- The Washington Times - Thursday, August 12, 2021

SIOUX FALLS, S.D. — MyPillow CEO Mike Lindell said Thursday that his team has identified attacks targeting attendees of his three-day Cyber Symposium and has received “credible” information that “there was a poison pill inserted in the data.”

Phil Waldron, the head of the “red team” hired by Mr. Lindell to interrogate the data Mr. Lindell presented at the symposium, which he said would prove his claim that the 2020 election was hacked by China, said he had begun identifying threats in the weeks leading up to the symposium.

“The big end game is to discredit all of the legislators who have had the courage to be here to listen,” Mr. Waldron said.

Mr. Waldron said that his team had identified several “agitators and provocateurs” who he said were “shoulder surfing” to capture information on attendees’ cell phones and laptops. He also alleged individuals were exchanging press badges outside of the venue.

“So this is typical insurrection type activity,” Mr. Waldron said.

Mr. Waldron said the “attackers” were identified through photo imagery and cross-referenced with social media accounts.

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“We know who you are,” Mr. Waldron said. “We’ve got your photos. And whatever happens after the fact, that will be up to the Lindell organization.”

Mr. Waldron also said he had received “credible information” that a “poison pill” was inserted into the data.

It is unclear what specific data the alleged poison pill is targeting and whether it is the specific data being interrogated by the experts in attendance that is said to provide proof that China hacked the 2020 presidential election. Mr. Waldron did not respond to The Washington Times’ request for clarification in time for publication.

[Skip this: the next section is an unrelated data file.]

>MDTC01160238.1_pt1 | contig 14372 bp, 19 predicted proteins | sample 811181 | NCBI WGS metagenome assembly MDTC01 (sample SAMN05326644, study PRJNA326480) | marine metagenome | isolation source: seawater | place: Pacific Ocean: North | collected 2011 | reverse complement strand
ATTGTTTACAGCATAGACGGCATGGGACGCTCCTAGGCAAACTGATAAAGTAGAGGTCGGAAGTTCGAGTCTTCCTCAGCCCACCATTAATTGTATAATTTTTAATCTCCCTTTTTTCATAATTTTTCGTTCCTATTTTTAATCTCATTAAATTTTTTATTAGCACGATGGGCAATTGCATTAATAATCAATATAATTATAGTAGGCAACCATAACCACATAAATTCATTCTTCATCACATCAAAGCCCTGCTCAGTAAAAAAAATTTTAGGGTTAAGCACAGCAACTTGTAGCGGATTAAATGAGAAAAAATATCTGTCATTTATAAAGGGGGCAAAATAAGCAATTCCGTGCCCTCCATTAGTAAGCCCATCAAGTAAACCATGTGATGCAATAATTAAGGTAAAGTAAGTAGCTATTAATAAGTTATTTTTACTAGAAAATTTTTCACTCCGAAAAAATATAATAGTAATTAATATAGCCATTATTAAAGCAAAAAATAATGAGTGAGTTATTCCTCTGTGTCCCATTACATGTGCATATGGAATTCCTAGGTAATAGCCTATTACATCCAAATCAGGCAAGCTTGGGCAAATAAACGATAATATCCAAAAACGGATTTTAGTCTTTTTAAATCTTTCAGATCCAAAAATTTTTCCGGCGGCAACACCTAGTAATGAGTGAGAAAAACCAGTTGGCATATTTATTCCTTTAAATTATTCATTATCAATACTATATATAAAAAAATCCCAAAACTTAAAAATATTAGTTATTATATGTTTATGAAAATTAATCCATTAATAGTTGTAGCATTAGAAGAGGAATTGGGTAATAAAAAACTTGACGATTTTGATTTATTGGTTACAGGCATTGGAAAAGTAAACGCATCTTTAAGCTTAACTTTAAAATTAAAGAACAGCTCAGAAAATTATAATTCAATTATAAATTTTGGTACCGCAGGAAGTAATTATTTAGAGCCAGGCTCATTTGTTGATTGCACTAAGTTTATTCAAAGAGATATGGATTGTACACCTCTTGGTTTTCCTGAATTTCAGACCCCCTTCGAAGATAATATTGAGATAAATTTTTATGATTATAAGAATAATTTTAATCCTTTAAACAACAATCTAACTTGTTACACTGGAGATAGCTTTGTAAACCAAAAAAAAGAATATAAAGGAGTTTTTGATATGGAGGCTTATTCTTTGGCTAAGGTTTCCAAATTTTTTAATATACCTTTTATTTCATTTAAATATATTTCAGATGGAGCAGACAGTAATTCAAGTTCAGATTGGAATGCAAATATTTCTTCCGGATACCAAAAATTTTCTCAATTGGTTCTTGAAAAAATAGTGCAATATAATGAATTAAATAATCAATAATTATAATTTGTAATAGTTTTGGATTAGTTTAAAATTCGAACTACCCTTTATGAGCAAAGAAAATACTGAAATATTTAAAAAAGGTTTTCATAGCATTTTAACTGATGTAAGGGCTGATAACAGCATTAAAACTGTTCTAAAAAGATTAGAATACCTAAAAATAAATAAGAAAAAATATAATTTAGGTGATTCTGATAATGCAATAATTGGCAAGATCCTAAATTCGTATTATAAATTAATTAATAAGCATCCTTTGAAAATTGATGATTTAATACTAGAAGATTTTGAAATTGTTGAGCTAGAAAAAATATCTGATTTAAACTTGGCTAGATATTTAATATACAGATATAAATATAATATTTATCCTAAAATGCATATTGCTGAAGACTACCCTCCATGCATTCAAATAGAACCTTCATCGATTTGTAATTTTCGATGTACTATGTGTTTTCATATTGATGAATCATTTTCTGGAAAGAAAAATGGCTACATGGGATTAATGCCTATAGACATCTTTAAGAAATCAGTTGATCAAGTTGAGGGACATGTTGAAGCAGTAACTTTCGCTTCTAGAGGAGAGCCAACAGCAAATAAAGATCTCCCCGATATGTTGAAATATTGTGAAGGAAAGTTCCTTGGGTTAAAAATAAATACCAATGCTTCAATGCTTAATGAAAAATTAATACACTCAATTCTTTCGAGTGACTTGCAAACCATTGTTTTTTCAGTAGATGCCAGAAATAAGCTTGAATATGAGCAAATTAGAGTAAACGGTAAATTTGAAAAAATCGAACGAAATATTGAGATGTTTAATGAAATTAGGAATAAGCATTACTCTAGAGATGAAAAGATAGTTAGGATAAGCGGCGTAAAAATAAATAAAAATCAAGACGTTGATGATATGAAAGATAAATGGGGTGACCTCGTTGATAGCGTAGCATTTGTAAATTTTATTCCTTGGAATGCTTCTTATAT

Cyber expert Josh Merritt, who is a member of the red team hired by Mr. Lindell, told The Times late yesterday that the packet captures, a key data element underpinning Mr. Lindell‘s claim, are unrecoverable in the data and that the data, as provided, cannot prove a cyber incursion by China.

“So our team said, we’re not going to say that this is legitimate if we don’t have confidence in the information,” Mr. Merritt said on Wednesday, the second day of the symposium.

Mr. Waldron clarified Mr. Merritt’s remarks by stating that the team received only a small portion of the data that Mr. Lindell claims to have and that the remaining data could contain the needed elements to prove China hacked the election.

Mr. Lindell also said he was personally attacked outside of his hotel Wednesday, after returning from the event venue. He did not identify who the specific attackers were.

Before making the announcement, Mr. Lindell appeared shaken on stage. He told attendees that he would be making an announcement and delayed the start of the program by approximately ten minutes before he was joined by Mr. Waldron on stage who detailed the attacks.

• Joseph Clark can be reached at jclark@washingtontimes.com.

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